As it turns out there is more to Scandinavian cinema than just Ingmar Bergman and bleak, wintry black and white films which contemplate the human condition, religion and death. A new generation of young filmmakers are challenging old stereotypes and forging exciting new ground.
The current landscape of Nordic cinema is very exciting. Some of the most talented filmmakers working right now come from the far North. Whether they’re shooting indies in their home countries or big budget dramas in the US or UK, they are making their mark. Here are 10 of the finest examples from the last couple decades.
Top: A giant troll wanders about the frozen Fjords in “Troll Hunter” (2010).
The frankly terrifying Stellan Skarsgård in “King of Devil’s Island” (2010).
King of Devil’s Island
This Norwegian thriller is set entirely on the infamous Bastøy Island Prison for troubled youths during WWI. It is a cold, baron place lorded over by the disciplined and ruthless warden Håkon (Stellan Skarsgård). When new inmate Erling (Benjamin Helstad) arrives he begins a rebellion amongst the other boys. “King of Devil’s Island” is a handsomely shot, historical drama that gives the audience a window into a world long since past.
Bloody eyes are the window into your soul in “Let the Right One In” (2008).
Let the Right One In
The little Swedish horror film that spawned both a big budget Hollywood remake and a successful theatre adaptation in the UK, “Let the Right One In” also helped to spark a worldwide interest in Nordic horror with the snowy, silent streets of Stockholm offering the perfect setting for a monster to hunt. In this case, the creature is a 12 year old vampire who strikes up a friendship with a young social outcast. Bewitching and terrifying.
Lucas (Mads Mikkelsen) and son in acclaimed Danish drama “The Hunt” (2012).
Director Thomas Vinterberg is best known for co-founding the Dogme movement with fellow Dane Lars Von Trier. In this slow burning thriller a Kindergarten teacher (Mads Mikkelsen) living in a small Danish village is wrongly accused of molesting his pupil. When the townspeople find out about it, they swiftly turn on him like Frankenstein’s monster in a terrifyingly realistic witch hunt.
A trio of punk Stockholm teens in “We are the Best!” (2013).
We are the Best!
Lukas Moodysson has a reputation in the international filmmaking community as being a bit of a depressing Swede. But that might be about to change with his upcoming release “We are the Best!” (2013). Set in Stockholm in 1982, it focuses on three outcast girls who decide to start a punk rock band. Early buzz from TIFF has been very positive.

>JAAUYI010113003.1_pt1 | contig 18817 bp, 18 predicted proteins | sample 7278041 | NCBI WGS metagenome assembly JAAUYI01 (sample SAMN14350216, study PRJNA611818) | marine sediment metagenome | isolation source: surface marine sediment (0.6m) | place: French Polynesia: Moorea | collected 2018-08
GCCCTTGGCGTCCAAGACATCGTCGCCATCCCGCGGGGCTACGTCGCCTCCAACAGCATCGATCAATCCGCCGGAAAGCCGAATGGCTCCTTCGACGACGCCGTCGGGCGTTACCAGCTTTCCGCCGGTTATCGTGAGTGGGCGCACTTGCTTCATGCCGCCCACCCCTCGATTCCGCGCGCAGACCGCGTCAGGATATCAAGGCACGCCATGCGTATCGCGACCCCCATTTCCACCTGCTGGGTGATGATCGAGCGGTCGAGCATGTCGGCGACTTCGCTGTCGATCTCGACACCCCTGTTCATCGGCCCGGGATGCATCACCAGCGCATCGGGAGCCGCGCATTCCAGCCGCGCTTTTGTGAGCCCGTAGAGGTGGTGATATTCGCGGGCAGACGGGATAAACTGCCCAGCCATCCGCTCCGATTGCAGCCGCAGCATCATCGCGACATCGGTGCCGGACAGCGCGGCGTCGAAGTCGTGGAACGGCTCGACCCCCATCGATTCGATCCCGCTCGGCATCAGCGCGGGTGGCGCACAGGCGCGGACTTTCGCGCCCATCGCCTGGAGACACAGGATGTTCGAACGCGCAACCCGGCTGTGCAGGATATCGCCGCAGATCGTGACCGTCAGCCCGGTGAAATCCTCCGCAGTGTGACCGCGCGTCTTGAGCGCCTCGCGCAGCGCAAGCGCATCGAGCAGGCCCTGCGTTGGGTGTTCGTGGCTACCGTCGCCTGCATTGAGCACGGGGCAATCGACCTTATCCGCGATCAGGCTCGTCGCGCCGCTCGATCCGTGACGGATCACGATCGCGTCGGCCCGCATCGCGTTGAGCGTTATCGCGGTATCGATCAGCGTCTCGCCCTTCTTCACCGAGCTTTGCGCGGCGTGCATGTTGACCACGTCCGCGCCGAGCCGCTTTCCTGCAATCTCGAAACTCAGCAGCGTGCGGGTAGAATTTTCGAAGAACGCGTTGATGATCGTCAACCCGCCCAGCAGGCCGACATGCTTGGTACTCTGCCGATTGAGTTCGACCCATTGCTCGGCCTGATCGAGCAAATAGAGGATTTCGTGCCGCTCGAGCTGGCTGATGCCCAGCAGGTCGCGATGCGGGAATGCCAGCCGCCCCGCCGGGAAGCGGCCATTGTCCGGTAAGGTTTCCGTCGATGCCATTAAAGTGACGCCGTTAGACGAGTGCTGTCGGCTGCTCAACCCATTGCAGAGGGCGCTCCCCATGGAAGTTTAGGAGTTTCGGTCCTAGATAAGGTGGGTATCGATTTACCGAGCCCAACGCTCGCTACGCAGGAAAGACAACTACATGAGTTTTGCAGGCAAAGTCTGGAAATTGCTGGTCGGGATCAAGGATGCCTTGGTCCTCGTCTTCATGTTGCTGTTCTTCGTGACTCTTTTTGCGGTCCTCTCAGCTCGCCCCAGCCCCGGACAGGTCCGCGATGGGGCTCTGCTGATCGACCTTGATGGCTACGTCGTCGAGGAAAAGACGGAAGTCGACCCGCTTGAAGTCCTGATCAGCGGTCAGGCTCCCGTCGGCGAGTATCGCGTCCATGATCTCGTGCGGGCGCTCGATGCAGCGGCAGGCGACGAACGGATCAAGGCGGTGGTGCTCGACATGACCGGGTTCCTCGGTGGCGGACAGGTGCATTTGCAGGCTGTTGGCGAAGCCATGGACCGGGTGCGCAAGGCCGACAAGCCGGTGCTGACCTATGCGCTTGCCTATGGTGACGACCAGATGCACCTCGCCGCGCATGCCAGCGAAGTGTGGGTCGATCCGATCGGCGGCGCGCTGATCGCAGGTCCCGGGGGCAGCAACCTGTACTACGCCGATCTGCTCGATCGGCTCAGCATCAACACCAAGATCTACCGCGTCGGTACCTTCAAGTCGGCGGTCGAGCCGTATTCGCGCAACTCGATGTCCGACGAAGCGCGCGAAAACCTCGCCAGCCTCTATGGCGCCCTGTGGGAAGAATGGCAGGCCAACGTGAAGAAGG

Gangster thrills and drug deals going down in the vicious “Pusher” (1996).
The film that made Nicholas Winding Refn’s name as a director of highly stylized and violent art house thrillers. “Pusher” (1996) follows the exploits of a low level drug dealer (Kim Bodnia) on the streets of Copenhagen as he tangos with the cops, prostitutes and a Serbian drug lord. It is a brutal and engrossing depiction of Scandinavia’s underground drug war.
The beautiful, clever movie “Oslo, August 31st” (2011).
Oslo, August 31st
This is a film for life. It is a profoundly moving and wise drama that intelligently engages with the complexities of what it means to be human. “Oslo August 31st” spends a day in the life of recovering drug addict Anders (Danielsen Lie) as he is released from a rehabilitation centre and wonders the streets of Oslo, seeing old friends and partners. Just stunning.
Jaime Lannister (Nikolaj Coster-Waldau) scrubs up well in “Headhunters” (2011).
Adapted from the bestselling novel by Jo Nesbø, this Norwegian heist drama boasts an impressive cast, including Game of Thrones’s Nikolaj Coster-Waldau. Set in the murky world of corporate headhunting Roger Brown (Aksel Hennie) steals valuable paintings from his rich clients in order to fund a lavish lifestyle. It isn’t long before things go pear shaped, naturally. A richly drawn out and skilfully executed Scandi-thriller.
The thrills of hunting and killing Norwegian Trolls a la “Troll Hunter” (2010).
This is a bit of an oddball film: a found footage faux documentary about a group of Norwegian college students tailing and filming a mysterious hunter who turns out to be a specialist in capturing and killing trolls. The result is a surprisingly believable dark fantasy film with some top notch digital effects. All the trolls look like they have stepped out of a book of menacing fairy tales. If you go down to the woods today…etc.
English actress Emily Watson in Lars Von Trier’s “Breaking the Waves”(1996).
Breaking the Waves
Before he was known simply as cinema’s leading pervert with a string of art house torture porn flicks, Lars Von Trier made this hypnotic masterpiece. Set in the remote Scottish Highlands in the 70s, it centres on a strange young woman, Bess (Emily Watson) and her unconventional relationship with her husband, an oil worker who becomes paralysed in an accident.
Mads Mikkelsen pops up again, this time in “After the Wedding” (2006)
After the Wedding
The acclaimed Danish director Susanne Bier has made a handful of fine flicks in her home country. “After the Wedding” is one of the best. Mads Mikkelsen stars as Jan, a manager at a Mumbai orphanage who returns to Denmark for a wedding in the hopes of securing a huge donation from a Danish businessman. But it is not long before the demons from Jan’s past return to the surface in this magnetic and gripping drama.
Images © respective film studios